In the first part of this series, you set out your list of requirements for a Drupal module of your dreams. In Drupal, modules extend the base functionality, and often there are contributed modules which will suit your needs.
Now you know what you’re looking for. If you’ve learned essential site building skills, you’ve also eliminated any possibility that you might be able to create your solution in another way.
The obvious place to start your search is on Drupal.org; the less obvious place is in your local user group. Drupal.org search results will prefer the most popular, widely used modules. And that is a path you can follow confidently. In your local community you can also glean from others' experience, and you may find people are quite friendly and generous. However, they will expect you’ve covered your bases first.
Let's start your search on Drupal.org. The module search page allows you to filter your search by version, to select for compatibility.
You can also browse by the topic area the modules relate to, for example "content modules" or "image modules."
You should also review the in-depth case studies available in the community, paying closer attention to the more recent ones. It’s amazing to see how developers are forthcoming with details about modules they’ve evaluated, and which ones they chose. They also speak about the gaps, and where they needed to provide custom code.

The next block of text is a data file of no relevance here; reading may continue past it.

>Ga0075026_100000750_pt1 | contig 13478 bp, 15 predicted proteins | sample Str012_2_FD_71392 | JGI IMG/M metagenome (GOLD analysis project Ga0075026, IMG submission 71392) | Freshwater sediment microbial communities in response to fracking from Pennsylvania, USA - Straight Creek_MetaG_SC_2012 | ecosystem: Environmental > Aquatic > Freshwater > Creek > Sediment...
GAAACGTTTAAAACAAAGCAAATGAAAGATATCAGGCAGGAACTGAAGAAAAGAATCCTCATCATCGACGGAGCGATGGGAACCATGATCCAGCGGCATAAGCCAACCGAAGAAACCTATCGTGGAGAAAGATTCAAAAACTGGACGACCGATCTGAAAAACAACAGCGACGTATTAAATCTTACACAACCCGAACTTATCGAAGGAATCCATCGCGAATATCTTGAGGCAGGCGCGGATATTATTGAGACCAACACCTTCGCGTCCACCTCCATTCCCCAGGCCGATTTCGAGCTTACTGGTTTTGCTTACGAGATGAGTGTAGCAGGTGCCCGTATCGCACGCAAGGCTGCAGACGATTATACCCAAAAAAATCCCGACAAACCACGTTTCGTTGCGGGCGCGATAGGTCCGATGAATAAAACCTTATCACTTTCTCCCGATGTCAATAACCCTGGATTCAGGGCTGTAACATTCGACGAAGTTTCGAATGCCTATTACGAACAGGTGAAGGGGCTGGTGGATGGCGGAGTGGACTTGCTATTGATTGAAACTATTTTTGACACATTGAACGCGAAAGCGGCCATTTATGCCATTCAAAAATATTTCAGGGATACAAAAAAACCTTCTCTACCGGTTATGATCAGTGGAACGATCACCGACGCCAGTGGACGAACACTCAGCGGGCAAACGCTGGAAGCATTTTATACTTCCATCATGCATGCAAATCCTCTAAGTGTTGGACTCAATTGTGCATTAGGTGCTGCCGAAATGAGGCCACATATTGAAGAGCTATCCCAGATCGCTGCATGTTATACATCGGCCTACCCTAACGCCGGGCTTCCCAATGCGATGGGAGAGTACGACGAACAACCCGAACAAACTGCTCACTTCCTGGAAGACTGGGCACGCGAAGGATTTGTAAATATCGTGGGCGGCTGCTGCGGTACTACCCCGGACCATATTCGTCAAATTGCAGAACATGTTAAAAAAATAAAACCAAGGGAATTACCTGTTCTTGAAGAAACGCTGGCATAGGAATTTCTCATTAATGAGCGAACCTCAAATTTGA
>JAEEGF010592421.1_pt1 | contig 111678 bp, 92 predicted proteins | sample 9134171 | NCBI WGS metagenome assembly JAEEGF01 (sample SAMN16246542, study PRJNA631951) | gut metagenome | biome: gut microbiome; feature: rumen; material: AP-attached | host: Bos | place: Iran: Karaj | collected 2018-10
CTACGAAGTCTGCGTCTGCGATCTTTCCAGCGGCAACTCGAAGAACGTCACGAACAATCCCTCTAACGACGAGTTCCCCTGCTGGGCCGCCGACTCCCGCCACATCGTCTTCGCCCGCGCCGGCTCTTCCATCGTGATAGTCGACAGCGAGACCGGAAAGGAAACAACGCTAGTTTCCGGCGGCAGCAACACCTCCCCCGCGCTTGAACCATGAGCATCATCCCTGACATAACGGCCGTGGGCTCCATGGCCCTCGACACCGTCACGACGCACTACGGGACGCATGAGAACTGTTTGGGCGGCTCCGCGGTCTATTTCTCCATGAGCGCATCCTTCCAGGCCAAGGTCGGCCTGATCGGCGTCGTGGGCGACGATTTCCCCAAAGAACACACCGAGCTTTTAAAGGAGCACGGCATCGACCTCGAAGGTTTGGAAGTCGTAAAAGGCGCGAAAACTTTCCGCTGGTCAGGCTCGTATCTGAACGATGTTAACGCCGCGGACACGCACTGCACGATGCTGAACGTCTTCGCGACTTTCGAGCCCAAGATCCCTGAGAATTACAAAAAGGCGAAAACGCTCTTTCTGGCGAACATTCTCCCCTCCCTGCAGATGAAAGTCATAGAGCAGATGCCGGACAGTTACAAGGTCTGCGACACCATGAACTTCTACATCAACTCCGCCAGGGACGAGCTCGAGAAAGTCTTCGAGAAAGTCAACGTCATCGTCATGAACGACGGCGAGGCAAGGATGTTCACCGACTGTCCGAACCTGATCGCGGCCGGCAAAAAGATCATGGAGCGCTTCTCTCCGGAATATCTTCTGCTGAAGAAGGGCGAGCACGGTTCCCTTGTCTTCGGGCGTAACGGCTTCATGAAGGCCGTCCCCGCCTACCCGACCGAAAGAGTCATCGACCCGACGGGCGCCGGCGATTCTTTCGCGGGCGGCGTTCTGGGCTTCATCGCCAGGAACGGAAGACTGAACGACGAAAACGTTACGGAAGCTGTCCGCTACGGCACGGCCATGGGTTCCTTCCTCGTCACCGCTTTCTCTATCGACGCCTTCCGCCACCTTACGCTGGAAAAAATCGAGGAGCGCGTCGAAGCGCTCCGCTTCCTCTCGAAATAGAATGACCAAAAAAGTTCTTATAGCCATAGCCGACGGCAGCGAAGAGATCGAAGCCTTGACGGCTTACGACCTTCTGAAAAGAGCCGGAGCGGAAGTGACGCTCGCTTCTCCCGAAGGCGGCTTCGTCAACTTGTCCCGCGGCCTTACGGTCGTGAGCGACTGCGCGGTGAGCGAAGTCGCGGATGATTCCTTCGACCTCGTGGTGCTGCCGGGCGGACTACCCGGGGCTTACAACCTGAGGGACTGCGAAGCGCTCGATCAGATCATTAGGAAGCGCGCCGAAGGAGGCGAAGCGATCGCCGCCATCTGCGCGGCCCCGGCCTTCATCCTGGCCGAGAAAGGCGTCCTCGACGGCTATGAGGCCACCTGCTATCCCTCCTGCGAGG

- Acquia’s case study page is worth a look: https://www.acquia.com/resources/case-study. I love this recent case study on Lush; you can watch a presentation by our training partner, i-KOS.
- The Drupal.org case study page is also good: http://drupal.org/cases. The Drupal.org case studies are written by the developers, and even include details about specific modules used and why. For example, in this one by Rotary International, they clearly list their choices.
You might hear a common phrase in the Drupal community: “The drop is always moving." The Drupal community is quick to respond to new trends and directions in web development; new modules come out to solve problems, or the community hive buzzes around a particular technique which involves several modules. This kind of information is easier to find at community events.
Even if you can’t make it to the events in person, there’s a wealth of recordings published by the Drupal Association. You can find them on YouTube, organized by DrupalCons. Larger DrupalCamps are also publishing their recordings online. DrupalCamp London and DrupalCamp Brighton are two regional events I missed recently; thankfully they’ve posted online.
They aren’t all called camps and ‘cons though. For example, there's DrupalSouth in New Zealand/Australia. Check your regional group on Groups.Drupal.org to find out what’s happening near you.
There’s even an online DrupalCamp! My colleague, Jam, runs an online virtual DrupalCamp. Here you can check out the playlist of recent recordings.
Even if you can’t make events in person, you can get the buzz of a community event online.
What are you looking for?
If you’re stuck trying to find a module for X, please leave a comment and I’ll help you find the module you’re looking for.
It’s most likely that your problem can be solved not through some unique snowflake module, but actually through using the most common Drupal building blocks. We cover these commonly used and most popular modules in our Drupal Site Building class.